“It could happen in a matter of months,” says Martin Mlynczak of NASA’s Langley Research Center.
29 Sep 2018 -“The sun is entering one of the deepest Solar Minima of the Space Age,” writes Dr Tony Phillips, editor of spaceweather.com. Sunspots have been absent for most of 2018, and Earth’s upper atmosphere is responding.
Data from NASA’s TIMED satellite show that the thermosphere (the uppermost layer of air around our planet) is cooling and shrinking, literally decreasing the radius of the atmosphere.
To help track the latest developments, Martin Mlynczak of NASA’s Langley Research Center and his colleagues recently introduced the “Thermosphere Climate Index” (TCI), which tells how much heat nitric oxide (NO) molecules are dumping into space. During Solar Maximum, TCI is high (“Hot”); during Solar Minimum, it is low (“Cold”).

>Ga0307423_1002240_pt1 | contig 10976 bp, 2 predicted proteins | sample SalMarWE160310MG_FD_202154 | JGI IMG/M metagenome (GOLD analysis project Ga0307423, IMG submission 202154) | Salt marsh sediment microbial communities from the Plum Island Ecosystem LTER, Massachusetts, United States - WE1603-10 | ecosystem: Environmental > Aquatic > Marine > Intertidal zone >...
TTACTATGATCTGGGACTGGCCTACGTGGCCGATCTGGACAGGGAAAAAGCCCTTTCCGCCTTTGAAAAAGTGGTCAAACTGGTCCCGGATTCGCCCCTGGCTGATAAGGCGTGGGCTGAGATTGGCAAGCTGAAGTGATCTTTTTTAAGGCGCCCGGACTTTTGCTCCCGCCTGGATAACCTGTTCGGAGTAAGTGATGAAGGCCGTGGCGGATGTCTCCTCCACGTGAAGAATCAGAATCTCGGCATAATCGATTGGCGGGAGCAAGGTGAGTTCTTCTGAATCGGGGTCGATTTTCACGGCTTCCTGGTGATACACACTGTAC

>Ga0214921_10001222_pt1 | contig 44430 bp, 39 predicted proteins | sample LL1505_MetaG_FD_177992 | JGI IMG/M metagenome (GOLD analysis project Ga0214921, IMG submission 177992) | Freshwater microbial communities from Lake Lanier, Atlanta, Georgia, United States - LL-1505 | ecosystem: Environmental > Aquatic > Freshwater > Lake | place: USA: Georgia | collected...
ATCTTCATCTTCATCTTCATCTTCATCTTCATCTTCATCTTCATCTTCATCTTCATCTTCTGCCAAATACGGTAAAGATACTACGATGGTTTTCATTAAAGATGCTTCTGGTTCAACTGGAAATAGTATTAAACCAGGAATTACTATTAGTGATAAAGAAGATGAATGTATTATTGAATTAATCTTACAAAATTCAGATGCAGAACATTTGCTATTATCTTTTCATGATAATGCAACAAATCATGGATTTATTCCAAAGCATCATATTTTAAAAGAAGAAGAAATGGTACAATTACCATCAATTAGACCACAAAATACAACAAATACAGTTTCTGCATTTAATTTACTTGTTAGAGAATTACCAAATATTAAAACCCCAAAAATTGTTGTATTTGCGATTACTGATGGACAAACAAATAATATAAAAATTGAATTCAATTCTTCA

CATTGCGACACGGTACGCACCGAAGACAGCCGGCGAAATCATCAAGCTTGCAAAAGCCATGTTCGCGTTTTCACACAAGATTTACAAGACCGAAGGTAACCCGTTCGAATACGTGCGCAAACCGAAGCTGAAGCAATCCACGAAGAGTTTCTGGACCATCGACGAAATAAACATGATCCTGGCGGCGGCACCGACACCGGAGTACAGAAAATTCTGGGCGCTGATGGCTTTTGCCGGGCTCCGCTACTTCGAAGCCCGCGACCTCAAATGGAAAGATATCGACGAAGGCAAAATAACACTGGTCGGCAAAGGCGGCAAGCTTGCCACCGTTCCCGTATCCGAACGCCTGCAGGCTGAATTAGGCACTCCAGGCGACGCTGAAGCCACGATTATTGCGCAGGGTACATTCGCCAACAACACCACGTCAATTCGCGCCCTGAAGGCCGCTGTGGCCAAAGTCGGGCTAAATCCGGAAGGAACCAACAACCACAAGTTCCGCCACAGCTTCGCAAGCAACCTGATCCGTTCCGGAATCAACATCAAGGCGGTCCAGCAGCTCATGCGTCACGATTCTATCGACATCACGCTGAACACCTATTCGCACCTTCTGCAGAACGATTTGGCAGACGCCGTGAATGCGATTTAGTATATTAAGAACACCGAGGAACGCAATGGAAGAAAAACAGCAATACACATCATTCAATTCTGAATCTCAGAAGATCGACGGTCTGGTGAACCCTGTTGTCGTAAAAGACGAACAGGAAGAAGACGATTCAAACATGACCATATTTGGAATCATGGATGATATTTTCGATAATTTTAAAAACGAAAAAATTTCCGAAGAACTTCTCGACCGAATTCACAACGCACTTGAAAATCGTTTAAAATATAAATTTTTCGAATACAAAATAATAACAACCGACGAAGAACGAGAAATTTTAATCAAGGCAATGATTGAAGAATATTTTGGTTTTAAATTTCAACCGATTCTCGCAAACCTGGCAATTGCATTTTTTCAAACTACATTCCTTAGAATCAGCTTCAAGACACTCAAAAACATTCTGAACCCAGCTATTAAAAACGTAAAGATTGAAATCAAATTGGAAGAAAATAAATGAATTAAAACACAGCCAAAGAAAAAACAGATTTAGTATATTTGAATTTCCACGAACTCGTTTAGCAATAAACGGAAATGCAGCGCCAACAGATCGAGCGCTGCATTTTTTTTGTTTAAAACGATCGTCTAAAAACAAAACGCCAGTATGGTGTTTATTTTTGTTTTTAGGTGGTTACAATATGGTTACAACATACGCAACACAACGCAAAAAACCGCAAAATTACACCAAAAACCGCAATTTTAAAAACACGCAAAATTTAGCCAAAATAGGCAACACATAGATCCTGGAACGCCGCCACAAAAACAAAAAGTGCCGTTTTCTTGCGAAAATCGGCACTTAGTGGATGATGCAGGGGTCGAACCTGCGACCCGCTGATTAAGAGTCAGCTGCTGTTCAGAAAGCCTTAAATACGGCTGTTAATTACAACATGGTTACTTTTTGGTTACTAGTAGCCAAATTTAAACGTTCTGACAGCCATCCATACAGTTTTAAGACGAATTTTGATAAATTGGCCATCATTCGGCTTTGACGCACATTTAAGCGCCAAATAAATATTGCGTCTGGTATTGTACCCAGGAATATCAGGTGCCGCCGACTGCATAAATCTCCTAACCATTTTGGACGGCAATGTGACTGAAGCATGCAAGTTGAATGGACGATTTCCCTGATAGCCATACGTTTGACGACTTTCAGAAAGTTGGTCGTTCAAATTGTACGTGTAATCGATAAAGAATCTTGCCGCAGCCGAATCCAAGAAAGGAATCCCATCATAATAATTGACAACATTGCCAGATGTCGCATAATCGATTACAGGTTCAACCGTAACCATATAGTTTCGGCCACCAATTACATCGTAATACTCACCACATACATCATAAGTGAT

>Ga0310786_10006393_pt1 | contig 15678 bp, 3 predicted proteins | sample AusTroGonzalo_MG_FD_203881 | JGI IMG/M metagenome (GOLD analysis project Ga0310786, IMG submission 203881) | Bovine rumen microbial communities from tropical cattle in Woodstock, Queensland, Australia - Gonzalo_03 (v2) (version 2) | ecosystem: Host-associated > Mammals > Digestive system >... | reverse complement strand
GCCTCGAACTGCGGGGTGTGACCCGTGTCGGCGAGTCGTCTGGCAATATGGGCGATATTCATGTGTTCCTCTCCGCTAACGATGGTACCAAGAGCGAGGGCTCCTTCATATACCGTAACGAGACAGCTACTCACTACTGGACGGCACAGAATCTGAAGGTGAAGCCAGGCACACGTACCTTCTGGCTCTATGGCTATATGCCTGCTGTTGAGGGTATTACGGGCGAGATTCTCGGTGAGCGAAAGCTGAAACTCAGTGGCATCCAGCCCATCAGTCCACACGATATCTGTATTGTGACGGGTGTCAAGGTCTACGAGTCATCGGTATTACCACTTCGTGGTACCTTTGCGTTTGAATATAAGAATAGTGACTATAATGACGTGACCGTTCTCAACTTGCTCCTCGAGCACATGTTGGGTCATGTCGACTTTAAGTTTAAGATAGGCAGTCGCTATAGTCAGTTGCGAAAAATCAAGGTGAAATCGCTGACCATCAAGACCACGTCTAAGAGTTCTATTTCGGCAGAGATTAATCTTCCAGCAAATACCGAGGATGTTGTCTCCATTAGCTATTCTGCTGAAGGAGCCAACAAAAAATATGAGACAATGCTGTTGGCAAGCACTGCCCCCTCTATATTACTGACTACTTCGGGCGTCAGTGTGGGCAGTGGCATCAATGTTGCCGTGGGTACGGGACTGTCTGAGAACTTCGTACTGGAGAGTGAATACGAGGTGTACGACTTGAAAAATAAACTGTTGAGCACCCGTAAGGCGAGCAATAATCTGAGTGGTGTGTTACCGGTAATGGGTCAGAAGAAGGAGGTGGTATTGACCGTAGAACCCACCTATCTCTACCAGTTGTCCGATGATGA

“Right now, it is very low indeed … 10 times smaller than we see during more active phases of the solar cycle,” says Mlynczak
“If current trends continue, it could soon set a Space Age record for cold,” says Mlynczak. “We’re not there quite yet, but it could happen in a matter of months.”
Thanks to John A. Brown, Craig Adkins, Loherchef, Laurel and Craig Adkins for this link
Dr. Tony Phillips was also (and perhaps still is) production editor of Science@NASA